Pycon 2009 Day 2

Day two of the Python Programming Language Convention!

I got up and headed out at 7:45 to attend the morning lightning talks (luckily I hadn’t been out all too late the night before). I didn’t know what to expect: lightning talks are 5 minute talks on whatever topics people had decided to speak about the day before. Many of them were funny or just plain fun, but one of them stood out for me in particular. It also foreshadowed the rest of the day: today was to be the day of useful tools.

Anyway, the lightning talk that really interested me was on a tool called SQLPython. It makes talking to Oracle databases (which I sometimes need to do for work) very easy by creating a shell for them that gives you interesting UNIX-style commands like ‘ls’, ‘cat’, and ‘grep.’ I will definitely be looking into this further.

After the lightning talks was the keynote by the inventor of Python and “Benevolent Dictator for Life”, GvR. Guido’s talk was a little underwhelming, but as always interesting. I think he may be burned out on giving keynotes after doing it every year for many many years in a row.

Anyway, then I attended two more talks about tools that seemed very useful. First was The State of Django. Django is the darling Web Framework in Python and, while I have never used it, this talk definitely made me want to. It didn’t hurt that the next talk, Pinax: a platform for rapidly developing Websites was about a tool that is built on Django and lets you build sites with all kinds of social networking widgets automatically available (thing like wikis, tagging, user management, user signup, photo sharing, etc). This definitely made me want to get my brother (the idea guy) to come up with some ideas for sites that I could try to implement for him.

Lunch was just as fancy as the day before: pasta with a tomato sauce, broccoli, and key lime cheesecake.

After lunch I only attended 3 talks (out of a possible five). The first was a panel on Object Relational Mappers, which help you to define and use a database without leaving your Python code. This was not as interesting as it could have been, but ORMs definitely seem like they might be useful tools.

Then it was time for another tool that might be fun: I attended Seven ways to use Python’s new turtle module. Turtle, if you don’t know, is a cool way to teach young people how to program by giving them a little turtle on the screen that they can control. They can move it around the screen and have it draw lines and do other things; this cute old high school teacher from Austria was demonstrating the turtle package he had written and gotten included in the Python Standard Library. The talk had a lot of cool examples and, though he ran out of time, definitely made me want to show turtle to some folks and get them to learn Python.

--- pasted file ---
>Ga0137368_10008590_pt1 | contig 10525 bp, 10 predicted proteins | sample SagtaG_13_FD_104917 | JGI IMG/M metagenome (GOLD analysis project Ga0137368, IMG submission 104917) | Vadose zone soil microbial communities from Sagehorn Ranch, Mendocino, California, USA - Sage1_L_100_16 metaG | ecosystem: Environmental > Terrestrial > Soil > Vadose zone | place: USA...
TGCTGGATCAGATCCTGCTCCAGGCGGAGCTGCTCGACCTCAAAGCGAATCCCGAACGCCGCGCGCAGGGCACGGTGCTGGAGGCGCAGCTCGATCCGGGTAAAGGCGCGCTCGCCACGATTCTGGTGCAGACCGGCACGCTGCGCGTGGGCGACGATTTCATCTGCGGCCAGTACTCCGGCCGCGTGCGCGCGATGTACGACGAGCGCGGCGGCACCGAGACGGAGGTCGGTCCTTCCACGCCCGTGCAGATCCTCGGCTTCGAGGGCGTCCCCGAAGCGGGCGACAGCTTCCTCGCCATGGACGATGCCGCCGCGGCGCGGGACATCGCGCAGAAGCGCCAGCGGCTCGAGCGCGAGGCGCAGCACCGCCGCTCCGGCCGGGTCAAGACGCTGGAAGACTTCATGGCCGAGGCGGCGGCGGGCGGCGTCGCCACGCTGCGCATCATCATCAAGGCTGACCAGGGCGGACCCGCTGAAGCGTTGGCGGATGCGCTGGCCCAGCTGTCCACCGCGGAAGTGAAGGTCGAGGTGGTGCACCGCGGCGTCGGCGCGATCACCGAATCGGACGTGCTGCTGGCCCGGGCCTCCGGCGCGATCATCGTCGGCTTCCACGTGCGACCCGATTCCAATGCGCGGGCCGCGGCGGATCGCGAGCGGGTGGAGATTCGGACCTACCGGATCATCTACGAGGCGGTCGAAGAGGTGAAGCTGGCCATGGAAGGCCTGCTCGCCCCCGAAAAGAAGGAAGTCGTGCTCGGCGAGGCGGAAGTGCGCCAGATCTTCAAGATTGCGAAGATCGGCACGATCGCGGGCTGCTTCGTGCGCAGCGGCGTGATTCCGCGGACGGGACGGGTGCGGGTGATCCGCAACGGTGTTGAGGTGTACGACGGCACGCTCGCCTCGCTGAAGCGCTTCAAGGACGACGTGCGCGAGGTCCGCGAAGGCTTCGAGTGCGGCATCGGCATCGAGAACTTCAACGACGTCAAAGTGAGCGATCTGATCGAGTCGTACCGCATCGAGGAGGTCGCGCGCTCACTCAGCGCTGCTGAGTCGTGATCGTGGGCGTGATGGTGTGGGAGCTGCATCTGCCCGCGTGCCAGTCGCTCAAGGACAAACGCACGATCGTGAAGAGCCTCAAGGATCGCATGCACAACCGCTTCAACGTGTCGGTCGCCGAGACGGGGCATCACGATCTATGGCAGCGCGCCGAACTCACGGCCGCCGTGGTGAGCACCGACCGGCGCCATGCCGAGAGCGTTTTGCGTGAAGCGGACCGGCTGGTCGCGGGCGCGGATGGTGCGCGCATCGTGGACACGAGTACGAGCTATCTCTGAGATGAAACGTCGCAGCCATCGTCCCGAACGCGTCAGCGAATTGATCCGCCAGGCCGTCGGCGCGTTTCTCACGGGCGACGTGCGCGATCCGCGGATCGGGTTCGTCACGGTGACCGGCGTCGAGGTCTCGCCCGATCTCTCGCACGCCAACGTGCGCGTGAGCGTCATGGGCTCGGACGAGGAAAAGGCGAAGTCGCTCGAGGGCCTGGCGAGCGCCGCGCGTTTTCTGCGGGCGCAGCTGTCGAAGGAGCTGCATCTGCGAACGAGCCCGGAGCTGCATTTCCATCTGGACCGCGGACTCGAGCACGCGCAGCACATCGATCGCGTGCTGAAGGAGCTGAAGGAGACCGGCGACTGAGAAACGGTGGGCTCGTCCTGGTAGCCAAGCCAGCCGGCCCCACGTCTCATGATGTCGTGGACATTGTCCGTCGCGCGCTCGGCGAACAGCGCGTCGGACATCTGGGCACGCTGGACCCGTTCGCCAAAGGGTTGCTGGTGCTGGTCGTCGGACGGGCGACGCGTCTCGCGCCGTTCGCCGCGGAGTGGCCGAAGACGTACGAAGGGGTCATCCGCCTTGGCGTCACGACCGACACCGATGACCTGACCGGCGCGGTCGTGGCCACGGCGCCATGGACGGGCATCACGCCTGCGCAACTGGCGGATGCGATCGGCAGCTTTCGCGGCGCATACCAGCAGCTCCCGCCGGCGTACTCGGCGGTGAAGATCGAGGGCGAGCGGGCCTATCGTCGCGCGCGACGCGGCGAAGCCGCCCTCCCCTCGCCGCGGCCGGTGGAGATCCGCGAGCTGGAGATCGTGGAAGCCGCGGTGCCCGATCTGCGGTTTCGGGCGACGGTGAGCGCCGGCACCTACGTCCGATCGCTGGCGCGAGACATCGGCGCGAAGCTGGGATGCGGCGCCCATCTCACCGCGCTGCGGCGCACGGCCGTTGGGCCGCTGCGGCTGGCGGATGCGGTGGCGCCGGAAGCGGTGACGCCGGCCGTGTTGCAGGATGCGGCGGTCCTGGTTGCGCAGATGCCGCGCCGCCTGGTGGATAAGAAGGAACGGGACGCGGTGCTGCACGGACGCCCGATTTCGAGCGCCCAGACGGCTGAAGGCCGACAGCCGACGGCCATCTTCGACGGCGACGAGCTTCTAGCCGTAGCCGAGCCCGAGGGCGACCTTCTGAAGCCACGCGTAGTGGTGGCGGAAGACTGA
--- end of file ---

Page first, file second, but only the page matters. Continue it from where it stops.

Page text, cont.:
Finally, I attended Python 2.6 and 3.0 compatibility which was a little dry, but very important information to have.

After the conference events, some coworkers and I went down to the Logan Square area of Chicago and went to a restaurant called Lula Cafe. It was sleeting at the time, and very cold. The food was good and we had planned to go to another mexican restaurant in the area after, but the weather was just too harsh. We made our way back to the hotel and hung out in the bar next to a fireplace. We had the prime location for Earth Hour, when the hotel turned out all the lights for an hour, and I tried my first margarita. My coworker Dan is an excellent photographer and took some cool pictures; if I get access and permission I may post a few here.

I am very excited for tomorrow’s keynote, by the creators of Reddit. Let’s hope I can wake up on time!


2 Responses

  1. Glad you enjoyed — I think you meant — Lula Cafe. Readers visiting Chicago should also check it out (brief video at this post: ).

    If the Mex. restaurant you were going to go to was El Cid #2, it is not to be missed if you have a summer visit as it has a great patio on which to sip margaritas!

  2. You’re absolutely right!

    Sorry for getting the name wrong, I’ll correct it. 🙂

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